Anyway, I was skeptical of this, to say the least, when I first saw it. Being a complete book snob, as you know, I thought it odd that my Random House sales rep was pushing this robot book so hard. Then I talked to his wife – a very sensible woman and a great, unbiased reader – who loved it. WTF? And after reading 5 pages I realized how wrong I was in my rash judgment – fine, there I said it. Read this book as soon as you can – it’s well-written, different, escapist, a lot of fun and you’ll forget all about the boring, mundane, tedious shit in your life. And besides, even the jaded reader won’t see exactly how things will shake out in the end – trust me.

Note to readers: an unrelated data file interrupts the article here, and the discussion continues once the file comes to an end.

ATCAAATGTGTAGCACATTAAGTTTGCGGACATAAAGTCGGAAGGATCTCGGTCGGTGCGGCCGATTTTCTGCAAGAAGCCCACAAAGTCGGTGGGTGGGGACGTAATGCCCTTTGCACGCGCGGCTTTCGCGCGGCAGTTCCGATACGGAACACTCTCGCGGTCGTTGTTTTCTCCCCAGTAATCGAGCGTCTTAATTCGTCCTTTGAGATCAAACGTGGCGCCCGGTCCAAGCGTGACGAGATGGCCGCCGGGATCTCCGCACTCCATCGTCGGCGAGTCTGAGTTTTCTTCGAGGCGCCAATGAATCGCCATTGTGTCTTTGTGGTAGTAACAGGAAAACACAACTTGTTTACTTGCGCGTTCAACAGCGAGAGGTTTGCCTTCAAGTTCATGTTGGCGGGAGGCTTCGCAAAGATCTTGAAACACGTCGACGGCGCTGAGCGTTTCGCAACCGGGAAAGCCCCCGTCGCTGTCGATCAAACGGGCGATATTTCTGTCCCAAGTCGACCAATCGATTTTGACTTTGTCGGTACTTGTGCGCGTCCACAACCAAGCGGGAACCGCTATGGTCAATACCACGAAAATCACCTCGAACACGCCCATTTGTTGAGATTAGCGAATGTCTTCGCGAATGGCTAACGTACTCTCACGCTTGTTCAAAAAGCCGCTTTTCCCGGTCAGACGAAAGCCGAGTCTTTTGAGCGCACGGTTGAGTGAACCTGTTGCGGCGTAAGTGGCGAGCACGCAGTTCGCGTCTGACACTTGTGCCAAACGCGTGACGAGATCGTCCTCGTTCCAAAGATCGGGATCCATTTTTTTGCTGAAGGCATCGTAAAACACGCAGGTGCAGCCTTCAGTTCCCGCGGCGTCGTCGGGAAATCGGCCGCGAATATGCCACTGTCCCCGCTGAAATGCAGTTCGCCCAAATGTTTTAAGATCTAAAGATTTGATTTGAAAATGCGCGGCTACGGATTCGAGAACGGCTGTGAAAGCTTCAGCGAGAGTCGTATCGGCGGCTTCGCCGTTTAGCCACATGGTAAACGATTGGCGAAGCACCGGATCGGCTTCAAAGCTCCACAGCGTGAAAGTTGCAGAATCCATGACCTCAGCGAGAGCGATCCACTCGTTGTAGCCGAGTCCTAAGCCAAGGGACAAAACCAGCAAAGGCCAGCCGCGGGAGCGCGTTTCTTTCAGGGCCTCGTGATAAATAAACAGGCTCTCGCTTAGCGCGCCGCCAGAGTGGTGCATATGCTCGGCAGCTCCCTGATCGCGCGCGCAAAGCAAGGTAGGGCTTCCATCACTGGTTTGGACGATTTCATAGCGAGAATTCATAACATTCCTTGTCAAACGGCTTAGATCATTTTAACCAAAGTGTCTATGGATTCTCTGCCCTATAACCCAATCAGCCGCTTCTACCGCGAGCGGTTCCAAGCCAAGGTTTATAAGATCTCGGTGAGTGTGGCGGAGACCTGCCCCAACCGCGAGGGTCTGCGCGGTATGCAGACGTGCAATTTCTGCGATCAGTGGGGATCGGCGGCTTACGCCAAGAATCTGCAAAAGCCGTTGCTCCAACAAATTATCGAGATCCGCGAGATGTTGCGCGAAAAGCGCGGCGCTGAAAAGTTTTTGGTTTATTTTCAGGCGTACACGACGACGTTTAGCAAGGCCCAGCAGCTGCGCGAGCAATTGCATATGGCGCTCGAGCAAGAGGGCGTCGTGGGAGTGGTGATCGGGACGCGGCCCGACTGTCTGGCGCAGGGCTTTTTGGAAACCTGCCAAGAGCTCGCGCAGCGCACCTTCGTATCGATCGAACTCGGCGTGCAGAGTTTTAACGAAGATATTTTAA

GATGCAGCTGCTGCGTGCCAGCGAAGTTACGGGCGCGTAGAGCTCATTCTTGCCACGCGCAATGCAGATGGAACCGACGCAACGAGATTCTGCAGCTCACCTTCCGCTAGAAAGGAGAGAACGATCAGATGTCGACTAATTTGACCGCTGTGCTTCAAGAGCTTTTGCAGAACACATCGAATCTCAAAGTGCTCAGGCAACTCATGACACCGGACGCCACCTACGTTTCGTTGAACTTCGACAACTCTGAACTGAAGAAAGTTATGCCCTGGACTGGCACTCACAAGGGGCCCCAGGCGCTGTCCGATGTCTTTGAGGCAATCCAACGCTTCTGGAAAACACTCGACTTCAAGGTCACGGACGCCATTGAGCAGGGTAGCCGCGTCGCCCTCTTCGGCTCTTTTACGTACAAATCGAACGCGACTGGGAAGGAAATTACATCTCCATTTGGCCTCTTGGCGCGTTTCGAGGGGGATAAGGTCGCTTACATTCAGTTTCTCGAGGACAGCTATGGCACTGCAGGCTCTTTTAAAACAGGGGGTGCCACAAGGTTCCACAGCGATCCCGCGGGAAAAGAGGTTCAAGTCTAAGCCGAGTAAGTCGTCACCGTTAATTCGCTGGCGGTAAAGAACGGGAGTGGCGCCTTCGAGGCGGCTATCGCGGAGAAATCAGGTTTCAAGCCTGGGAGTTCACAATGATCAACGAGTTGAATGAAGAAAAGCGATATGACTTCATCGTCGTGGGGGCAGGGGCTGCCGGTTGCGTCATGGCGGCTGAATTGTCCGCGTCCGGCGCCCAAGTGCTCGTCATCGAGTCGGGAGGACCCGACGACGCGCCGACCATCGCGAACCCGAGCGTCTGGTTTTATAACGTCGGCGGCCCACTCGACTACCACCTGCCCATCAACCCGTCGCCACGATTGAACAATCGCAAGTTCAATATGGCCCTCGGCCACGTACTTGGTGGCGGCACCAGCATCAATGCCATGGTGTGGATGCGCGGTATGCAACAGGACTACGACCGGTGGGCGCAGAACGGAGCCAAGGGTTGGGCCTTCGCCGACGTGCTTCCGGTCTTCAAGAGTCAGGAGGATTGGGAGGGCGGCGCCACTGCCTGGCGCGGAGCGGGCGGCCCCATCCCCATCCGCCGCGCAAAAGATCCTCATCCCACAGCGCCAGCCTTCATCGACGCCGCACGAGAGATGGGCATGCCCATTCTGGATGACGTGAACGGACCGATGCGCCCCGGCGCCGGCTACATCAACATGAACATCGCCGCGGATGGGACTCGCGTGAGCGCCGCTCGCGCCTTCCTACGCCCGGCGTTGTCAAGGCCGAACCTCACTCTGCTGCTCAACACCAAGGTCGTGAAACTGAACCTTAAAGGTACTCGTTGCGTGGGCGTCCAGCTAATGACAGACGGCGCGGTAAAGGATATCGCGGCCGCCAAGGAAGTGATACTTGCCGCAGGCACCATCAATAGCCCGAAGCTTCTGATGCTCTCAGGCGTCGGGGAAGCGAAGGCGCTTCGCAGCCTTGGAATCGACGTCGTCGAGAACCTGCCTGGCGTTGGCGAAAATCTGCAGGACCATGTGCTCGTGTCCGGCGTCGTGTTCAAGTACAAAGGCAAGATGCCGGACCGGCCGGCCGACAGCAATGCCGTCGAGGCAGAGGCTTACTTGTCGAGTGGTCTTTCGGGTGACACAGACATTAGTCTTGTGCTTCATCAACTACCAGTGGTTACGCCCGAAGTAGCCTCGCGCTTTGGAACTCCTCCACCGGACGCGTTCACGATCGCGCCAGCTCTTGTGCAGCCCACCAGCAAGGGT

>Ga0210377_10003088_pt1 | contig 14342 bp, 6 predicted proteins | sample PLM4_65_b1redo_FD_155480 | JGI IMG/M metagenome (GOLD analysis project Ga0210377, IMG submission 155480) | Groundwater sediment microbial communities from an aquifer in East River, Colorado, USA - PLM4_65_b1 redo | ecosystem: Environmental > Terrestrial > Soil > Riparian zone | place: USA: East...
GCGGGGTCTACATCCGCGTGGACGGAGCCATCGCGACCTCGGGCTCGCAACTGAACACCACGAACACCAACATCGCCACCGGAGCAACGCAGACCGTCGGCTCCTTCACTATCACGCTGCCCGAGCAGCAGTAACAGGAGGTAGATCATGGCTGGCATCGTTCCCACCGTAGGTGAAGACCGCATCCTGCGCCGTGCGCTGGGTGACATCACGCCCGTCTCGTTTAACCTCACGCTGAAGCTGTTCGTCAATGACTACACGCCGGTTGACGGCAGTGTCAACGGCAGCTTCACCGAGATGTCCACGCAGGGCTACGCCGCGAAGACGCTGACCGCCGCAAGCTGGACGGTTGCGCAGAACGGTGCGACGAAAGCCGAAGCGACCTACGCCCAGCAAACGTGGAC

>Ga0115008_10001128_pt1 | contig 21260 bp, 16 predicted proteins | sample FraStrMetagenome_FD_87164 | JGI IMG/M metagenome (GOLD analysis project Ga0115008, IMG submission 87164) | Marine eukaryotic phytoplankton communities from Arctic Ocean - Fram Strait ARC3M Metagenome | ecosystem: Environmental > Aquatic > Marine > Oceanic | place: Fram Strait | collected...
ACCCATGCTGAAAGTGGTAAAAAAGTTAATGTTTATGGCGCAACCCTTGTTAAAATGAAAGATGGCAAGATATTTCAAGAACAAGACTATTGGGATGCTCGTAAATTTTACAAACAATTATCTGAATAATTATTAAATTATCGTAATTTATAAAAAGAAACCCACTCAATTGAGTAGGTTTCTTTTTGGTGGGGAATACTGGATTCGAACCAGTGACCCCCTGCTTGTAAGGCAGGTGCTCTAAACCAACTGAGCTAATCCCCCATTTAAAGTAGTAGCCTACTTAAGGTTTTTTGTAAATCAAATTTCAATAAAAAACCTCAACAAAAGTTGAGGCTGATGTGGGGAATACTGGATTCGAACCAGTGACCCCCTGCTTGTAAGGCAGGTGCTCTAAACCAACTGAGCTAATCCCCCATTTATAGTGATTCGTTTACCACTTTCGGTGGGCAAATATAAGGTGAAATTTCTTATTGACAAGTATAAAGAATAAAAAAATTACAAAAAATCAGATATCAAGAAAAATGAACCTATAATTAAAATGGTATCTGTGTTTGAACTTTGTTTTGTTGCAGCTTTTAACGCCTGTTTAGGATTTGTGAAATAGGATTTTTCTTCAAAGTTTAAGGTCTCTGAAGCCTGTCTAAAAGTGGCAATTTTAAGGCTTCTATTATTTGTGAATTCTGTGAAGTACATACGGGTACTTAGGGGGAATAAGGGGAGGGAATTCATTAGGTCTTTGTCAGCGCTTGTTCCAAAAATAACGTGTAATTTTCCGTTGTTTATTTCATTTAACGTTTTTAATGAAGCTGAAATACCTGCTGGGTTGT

And, once again, I implore you – if you read this blog, do me a solid if you are looking to purchase books (including eBooks, mind you) and please check to see if there is at least an independent bookstore near you where you could buy your books, such as Robopocalypse:
Most indies have websites that are just as easy to use as Amazon.com, so try to keep your dollars in your own communities!